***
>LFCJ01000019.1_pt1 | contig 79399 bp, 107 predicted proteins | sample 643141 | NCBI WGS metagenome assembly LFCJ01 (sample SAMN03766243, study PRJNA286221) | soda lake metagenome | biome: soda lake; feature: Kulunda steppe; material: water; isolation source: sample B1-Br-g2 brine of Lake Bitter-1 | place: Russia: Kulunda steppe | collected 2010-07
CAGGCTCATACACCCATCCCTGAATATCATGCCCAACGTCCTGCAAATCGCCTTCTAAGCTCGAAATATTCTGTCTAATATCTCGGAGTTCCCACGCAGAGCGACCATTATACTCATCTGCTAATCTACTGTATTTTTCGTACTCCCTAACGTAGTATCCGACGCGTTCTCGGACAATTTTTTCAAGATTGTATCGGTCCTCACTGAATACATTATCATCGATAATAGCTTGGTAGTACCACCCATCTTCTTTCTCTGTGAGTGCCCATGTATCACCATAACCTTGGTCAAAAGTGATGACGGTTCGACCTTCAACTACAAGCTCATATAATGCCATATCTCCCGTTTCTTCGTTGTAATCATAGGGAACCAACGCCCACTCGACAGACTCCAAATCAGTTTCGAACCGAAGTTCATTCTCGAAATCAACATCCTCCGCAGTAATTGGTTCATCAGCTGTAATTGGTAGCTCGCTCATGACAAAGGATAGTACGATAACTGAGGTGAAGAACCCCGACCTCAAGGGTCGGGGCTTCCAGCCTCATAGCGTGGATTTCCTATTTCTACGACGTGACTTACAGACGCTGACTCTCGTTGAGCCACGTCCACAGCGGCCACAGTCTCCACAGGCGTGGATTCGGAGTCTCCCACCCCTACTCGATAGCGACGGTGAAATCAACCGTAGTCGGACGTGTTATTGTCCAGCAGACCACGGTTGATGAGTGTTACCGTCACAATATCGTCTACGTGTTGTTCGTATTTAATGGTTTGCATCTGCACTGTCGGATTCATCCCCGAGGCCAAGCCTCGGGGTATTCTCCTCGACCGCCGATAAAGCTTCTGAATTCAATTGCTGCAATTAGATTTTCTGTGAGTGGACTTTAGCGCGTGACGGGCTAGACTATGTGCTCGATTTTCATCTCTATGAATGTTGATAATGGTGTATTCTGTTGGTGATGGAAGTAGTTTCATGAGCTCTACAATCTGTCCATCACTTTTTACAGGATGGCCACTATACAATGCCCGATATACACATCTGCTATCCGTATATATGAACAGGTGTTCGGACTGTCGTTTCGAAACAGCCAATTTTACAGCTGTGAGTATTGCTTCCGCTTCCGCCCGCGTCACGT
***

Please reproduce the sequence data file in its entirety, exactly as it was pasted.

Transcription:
>LFCJ01000019.1_pt1 | contig 79399 bp, 107 predicted proteins | sample 643141 | NCBI WGS metagenome assembly LFCJ01 (sample SAMN03766243, study PRJNA286221) | soda lake metagenome | biome: soda lake; feature: Kulunda steppe; material: water; isolation source: sample B1-Br-g2 brine of Lake Bitter-1 | place: Russia: Kulunda steppe | collected 2010-07
CAGGCTCATACACCCATCCCTGAATATCATGCCCAACGTCCTGCAAATCGCCTTCTAAGCTCGAAATATTCTGTCTAATATCTCGGAGTTCCCACGCAGAGCGACCATTATACTCATCTGCTAATCTACTGTATTTTTCGTACTCCCTAACGTAGTATCCGACGCGTTCTCGGACAATTTTTTCAAGATTGTATCGGTCCTCACTGAATACATTATCATCGATAATAGCTTGGTAGTACCACCCATCTTCTTTCTCTGTGAGTGCCCATGTATCACCATAACCTTGGTCAAAAGTGATGACGGTTCGACCTTCAACTACAAGCTCATATAATGCCATATCTCCCGTTTCTTCGTTGTAATCATAGGGAACCAACGCCCACTCGACAGACTCCAAATCAGTTTCGAACCGAAGTTCATTCTCGAAATCAACATCCTCCGCAGTAATTGGTTCATCAGCTGTAATTGGTAGCTCGCTCATGACAAAGGATAGTACGATAACTGAGGTGAAGAACCCCGACCTCAAGGGTCGGGGCTTCCAGCCTCATAGCGTGGATTTCCTATTTCTACGACGTGACTTACAGACGCTGACTCTCGTTGAGCCACGTCCACAGCGGCCACAGTCTCCACAGGCGTGGATTCGGAGTCTCCCACCCCTACTCGATAGCGACGGTGAAATCAACCGTAGTCGGACGTGTTATTGTCCAGCAGACCACGGTTGATGAGTGTTACCGTCACAATATCGTCTACGTGTTGTTCGTATTTAATGGTTTGCATCTGCACTGTCGGATTCATCCCCGAGGCCAAGCCTCGGGGTATTCTCCTCGACCGCCGATAAAGCTTCTGAATTCAATTGCTGCAATTAGATTTTCTGTGAGTGGACTTTAGCGCGTGACGGGCTAGACTATGTGCTCGATTTTCATCTCTATGAATGTTGATAATGGTGTATTCTGTTGGTGATGGAAGTAGTTTCATGAGCTCTACAATCTGTCCATCACTTTTTACAGGATGGCCACTATACAATGCCCGATATACACATCTGCTATCCGTATATATGAACAGGTGTTCGGACTGTCGTTTCGAAACAGCCAATTTTACAGCTGTGAGTATTGCTTCCGCTTCCGCCCGCGTCACGT